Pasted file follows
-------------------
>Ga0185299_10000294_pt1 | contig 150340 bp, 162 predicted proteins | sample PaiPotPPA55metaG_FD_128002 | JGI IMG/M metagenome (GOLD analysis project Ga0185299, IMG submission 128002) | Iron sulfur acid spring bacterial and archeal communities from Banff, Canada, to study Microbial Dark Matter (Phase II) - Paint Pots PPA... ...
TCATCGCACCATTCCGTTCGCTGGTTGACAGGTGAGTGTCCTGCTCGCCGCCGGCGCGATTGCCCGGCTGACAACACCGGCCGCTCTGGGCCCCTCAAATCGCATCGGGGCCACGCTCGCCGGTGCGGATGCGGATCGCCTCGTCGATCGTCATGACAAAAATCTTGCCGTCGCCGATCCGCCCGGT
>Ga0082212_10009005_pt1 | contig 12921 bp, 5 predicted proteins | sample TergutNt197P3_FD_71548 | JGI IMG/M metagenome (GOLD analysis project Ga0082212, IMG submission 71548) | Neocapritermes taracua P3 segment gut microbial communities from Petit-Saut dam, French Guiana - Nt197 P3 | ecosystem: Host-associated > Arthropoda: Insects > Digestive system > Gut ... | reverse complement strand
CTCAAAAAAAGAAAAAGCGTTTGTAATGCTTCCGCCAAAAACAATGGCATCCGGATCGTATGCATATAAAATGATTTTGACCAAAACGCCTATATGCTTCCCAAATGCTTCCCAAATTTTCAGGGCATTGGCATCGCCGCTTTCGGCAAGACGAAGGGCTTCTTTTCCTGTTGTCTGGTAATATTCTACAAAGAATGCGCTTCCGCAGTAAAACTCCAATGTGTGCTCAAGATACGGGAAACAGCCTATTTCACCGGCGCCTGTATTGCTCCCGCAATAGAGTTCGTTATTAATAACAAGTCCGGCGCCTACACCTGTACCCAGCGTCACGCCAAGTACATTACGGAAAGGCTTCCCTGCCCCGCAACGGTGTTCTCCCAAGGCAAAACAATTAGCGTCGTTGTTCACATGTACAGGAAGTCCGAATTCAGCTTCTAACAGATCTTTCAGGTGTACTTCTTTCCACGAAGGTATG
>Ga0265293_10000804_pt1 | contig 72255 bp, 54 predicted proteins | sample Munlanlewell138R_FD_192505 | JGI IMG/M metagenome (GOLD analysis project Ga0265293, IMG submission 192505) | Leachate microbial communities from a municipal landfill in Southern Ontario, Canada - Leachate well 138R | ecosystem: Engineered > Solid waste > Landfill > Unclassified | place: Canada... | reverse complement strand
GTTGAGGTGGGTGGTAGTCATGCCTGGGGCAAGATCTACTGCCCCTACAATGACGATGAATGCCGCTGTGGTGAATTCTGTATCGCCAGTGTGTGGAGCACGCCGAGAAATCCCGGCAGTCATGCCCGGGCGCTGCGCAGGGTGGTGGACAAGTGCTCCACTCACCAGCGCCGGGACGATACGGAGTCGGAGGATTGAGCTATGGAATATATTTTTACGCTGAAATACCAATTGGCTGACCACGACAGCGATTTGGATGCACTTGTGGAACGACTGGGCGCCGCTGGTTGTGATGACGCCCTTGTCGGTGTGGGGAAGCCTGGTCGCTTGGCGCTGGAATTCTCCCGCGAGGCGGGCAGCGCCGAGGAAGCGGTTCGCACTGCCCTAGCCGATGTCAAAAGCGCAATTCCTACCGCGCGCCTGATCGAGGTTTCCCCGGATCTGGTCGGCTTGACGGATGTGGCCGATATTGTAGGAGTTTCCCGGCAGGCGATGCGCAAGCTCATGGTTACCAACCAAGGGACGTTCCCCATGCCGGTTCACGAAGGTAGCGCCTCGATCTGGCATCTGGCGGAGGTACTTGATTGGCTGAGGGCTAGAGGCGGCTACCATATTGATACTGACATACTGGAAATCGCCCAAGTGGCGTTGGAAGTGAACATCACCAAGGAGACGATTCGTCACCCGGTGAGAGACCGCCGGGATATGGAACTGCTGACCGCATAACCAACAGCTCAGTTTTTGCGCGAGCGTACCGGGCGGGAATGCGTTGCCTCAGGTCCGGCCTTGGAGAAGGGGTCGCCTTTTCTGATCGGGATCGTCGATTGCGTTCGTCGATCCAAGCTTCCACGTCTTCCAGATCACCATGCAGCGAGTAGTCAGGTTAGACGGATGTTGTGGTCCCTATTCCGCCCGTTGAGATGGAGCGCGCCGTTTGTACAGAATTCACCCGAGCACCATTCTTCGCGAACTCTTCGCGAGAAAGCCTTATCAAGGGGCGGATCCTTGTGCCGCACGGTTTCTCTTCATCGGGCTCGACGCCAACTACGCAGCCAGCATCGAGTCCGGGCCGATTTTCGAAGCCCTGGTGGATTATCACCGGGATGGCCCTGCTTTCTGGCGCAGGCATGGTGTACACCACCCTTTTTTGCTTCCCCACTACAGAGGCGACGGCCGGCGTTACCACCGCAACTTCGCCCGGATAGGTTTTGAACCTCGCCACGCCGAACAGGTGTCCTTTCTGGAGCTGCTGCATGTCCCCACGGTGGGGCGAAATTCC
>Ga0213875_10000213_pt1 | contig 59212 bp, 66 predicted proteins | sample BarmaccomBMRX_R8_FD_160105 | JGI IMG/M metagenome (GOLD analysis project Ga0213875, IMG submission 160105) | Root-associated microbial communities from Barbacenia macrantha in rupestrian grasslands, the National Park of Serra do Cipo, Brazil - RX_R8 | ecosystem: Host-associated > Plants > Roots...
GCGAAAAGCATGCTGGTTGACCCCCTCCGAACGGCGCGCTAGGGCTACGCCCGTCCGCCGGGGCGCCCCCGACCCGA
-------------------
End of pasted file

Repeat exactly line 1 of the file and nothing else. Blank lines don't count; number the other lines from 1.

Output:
>Ga0185299_10000294_pt1 | contig 150340 bp, 162 predicted proteins | sample PaiPotPPA55metaG_FD_128002 | JGI IMG/M metagenome (GOLD analysis project Ga0185299, IMG submission 128002) | Iron sulfur acid spring bacterial and archeal communities from Banff, Canada, to study Microbial Dark Matter (Phase II) - Paint Pots PPA... ...